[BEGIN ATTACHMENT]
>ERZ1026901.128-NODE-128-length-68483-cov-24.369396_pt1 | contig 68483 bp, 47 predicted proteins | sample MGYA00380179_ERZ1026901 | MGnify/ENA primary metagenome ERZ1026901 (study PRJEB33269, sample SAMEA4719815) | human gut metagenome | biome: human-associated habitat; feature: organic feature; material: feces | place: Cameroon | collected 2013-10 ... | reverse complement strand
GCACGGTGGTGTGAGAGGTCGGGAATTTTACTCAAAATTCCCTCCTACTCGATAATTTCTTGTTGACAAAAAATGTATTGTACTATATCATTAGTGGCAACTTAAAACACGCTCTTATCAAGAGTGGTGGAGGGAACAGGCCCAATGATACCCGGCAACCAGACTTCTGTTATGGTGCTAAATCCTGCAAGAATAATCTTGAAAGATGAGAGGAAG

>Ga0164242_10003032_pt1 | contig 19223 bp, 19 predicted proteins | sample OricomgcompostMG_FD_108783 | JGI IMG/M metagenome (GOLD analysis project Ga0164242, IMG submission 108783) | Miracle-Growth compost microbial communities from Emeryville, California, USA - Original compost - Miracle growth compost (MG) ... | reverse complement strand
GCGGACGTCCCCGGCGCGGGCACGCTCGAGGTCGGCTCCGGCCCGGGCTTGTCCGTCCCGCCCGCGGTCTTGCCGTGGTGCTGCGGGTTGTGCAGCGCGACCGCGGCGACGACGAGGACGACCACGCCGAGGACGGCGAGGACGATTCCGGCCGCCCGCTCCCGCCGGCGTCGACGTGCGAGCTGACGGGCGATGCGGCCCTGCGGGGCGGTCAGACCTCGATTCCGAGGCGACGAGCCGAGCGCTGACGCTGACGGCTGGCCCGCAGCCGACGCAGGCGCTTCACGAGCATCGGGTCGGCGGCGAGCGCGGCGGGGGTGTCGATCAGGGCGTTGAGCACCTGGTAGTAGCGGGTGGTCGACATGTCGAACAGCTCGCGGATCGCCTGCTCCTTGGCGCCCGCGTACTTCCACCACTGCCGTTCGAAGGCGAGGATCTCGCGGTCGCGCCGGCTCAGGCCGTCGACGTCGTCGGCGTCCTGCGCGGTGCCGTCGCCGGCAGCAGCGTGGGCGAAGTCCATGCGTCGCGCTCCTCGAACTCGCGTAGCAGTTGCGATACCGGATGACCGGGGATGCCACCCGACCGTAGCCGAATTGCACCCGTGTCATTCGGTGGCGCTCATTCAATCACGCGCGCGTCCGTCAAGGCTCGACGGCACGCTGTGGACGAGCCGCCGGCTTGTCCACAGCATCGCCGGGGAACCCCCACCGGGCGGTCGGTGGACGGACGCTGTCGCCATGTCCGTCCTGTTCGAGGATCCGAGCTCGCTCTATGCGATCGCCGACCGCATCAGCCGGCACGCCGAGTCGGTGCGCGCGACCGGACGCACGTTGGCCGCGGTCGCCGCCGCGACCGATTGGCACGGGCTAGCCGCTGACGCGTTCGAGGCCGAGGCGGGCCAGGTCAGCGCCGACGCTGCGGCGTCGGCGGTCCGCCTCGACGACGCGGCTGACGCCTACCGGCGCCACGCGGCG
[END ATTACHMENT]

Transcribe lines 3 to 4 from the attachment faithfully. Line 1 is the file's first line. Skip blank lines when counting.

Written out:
>Ga0164242_10003032_pt1 | contig 19223 bp, 19 predicted proteins | sample OricomgcompostMG_FD_108783 | JGI IMG/M metagenome (GOLD analysis project Ga0164242, IMG submission 108783) | Miracle-Growth compost microbial communities from Emeryville, California, USA - Original compost - Miracle growth compost (MG) ... | reverse complement strand
GCGGACGTCCCCGGCGCGGGCACGCTCGAGGTCGGCTCCGGCCCGGGCTTGTCCGTCCCGCCCGCGGTCTTGCCGTGGTGCTGCGGGTTGTGCAGCGCGACCGCGGCGACGACGAGGACGACCACGCCGAGGACGGCGAGGACGATTCCGGCCGCCCGCTCCCGCCGGCGTCGACGTGCGAGCTGACGGGCGATGCGGCCCTGCGGGGCGGTCAGACCTCGATTCCGAGGCGACGAGCCGAGCGCTGACGCTGACGGCTGGCCCGCAGCCGACGCAGGCGCTTCACGAGCATCGGGTCGGCGGCGAGCGCGGCGGGGGTGTCGATCAGGGCGTTGAGCACCTGGTAGTAGCGGGTGGTCGACATGTCGAACAGCTCGCGGATCGCCTGCTCCTTGGCGCCCGCGTACTTCCACCACTGCCGTTCGAAGGCGAGGATCTCGCGGTCGCGCCGGCTCAGGCCGTCGACGTCGTCGGCGTCCTGCGCGGTGCCGTCGCCGGCAGCAGCGTGGGCGAAGTCCATGCGTCGCGCTCCTCGAACTCGCGTAGCAGTTGCGATACCGGATGACCGGGGATGCCACCCGACCGTAGCCGAATTGCACCCGTGTCATTCGGTGGCGCTCATTCAATCACGCGCGCGTCCGTCAAGGCTCGACGGCACGCTGTGGACGAGCCGCCGGCTTGTCCACAGCATCGCCGGGGAACCCCCACCGGGCGGTCGGTGGACGGACGCTGTCGCCATGTCCGTCCTGTTCGAGGATCCGAGCTCGCTCTATGCGATCGCCGACCGCATCAGCCGGCACGCCGAGTCGGTGCGCGCGACCGGACGCACGTTGGCCGCGGTCGCCGCCGCGACCGATTGGCACGGGCTAGCCGCTGACGCGTTCGAGGCCGAGGCGGGCCAGGTCAGCGCCGACGCTGCGGCGTCGGCGGTCCGCCTCGACGACGCGGCTGACGCCTACCGGCGCCACGCGGCG